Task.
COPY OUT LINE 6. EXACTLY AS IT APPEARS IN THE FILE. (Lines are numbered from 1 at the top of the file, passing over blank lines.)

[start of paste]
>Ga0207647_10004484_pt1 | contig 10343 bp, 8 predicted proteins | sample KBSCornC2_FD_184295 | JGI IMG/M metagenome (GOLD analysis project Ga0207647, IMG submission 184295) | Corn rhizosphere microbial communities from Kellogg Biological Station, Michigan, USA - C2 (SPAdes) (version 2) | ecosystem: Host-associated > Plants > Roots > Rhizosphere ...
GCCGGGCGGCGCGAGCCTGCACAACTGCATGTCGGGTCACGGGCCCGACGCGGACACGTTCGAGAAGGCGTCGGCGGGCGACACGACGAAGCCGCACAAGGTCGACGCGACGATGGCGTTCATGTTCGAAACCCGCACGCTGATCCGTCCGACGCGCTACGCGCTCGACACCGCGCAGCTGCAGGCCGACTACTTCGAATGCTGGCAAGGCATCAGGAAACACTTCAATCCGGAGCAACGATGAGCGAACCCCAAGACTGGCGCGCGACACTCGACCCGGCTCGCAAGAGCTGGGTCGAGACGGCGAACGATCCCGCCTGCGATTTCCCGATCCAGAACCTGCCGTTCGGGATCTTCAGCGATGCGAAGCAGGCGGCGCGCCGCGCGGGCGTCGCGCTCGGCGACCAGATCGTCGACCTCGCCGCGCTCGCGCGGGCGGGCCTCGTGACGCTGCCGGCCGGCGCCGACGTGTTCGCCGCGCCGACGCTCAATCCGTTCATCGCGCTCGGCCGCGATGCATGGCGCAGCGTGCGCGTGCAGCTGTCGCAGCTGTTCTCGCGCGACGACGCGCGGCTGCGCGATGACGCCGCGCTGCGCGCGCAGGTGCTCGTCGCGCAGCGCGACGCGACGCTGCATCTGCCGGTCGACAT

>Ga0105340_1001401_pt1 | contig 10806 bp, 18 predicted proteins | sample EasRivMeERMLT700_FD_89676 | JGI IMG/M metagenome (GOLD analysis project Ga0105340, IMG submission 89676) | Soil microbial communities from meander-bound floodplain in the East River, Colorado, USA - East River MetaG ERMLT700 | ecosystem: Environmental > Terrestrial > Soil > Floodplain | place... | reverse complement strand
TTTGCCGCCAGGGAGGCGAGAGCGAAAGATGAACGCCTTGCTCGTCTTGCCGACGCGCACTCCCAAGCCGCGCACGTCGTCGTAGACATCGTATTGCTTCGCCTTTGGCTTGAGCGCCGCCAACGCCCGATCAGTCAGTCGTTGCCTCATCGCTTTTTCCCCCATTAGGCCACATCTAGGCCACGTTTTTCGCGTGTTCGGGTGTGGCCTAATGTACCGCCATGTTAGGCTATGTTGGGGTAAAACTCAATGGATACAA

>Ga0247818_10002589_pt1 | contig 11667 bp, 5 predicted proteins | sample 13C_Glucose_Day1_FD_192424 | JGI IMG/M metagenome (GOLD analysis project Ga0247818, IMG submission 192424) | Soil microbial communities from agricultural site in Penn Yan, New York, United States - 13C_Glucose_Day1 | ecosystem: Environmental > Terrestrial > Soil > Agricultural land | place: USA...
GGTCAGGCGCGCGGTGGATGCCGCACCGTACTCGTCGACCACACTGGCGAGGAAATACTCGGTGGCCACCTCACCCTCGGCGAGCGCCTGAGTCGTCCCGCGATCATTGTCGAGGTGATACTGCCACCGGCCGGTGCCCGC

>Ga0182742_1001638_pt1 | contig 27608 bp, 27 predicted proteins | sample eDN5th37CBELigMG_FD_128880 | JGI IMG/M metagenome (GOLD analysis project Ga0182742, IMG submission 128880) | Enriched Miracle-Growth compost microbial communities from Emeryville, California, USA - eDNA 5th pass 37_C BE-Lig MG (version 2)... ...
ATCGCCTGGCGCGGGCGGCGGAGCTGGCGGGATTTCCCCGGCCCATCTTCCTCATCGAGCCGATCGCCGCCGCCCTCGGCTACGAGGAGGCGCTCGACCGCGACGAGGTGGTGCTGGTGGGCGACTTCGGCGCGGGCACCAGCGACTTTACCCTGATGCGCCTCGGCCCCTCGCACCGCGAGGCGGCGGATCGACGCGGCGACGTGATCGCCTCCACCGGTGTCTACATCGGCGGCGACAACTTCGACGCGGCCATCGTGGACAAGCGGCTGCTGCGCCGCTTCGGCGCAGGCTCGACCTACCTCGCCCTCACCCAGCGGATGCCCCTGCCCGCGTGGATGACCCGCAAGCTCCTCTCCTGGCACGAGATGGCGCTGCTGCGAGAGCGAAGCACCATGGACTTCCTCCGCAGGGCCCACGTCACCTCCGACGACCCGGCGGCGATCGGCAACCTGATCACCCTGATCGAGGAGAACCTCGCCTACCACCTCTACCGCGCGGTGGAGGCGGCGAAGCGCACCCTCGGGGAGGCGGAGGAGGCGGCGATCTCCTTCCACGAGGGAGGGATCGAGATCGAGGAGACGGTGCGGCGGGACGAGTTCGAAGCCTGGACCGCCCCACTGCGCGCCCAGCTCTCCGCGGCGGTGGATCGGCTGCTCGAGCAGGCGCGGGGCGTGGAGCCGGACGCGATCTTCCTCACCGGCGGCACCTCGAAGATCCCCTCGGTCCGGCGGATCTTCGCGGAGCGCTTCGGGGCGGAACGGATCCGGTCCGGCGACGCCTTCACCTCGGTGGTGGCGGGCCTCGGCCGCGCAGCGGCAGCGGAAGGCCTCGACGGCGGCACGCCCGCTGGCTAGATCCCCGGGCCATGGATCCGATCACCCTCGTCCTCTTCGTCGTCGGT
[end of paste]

GGTCAGGCGCGCGGTGGATGCCGCACCGTACTCGTCGACCACACTGGCGAGGAAATACTCGGTGGCCACCTCACCCTCGGCGAGCGCCTGAGTCGTCCCGCGATCATTGTCGAGGTGATACTGCCACCGGCCGGTGCCCGC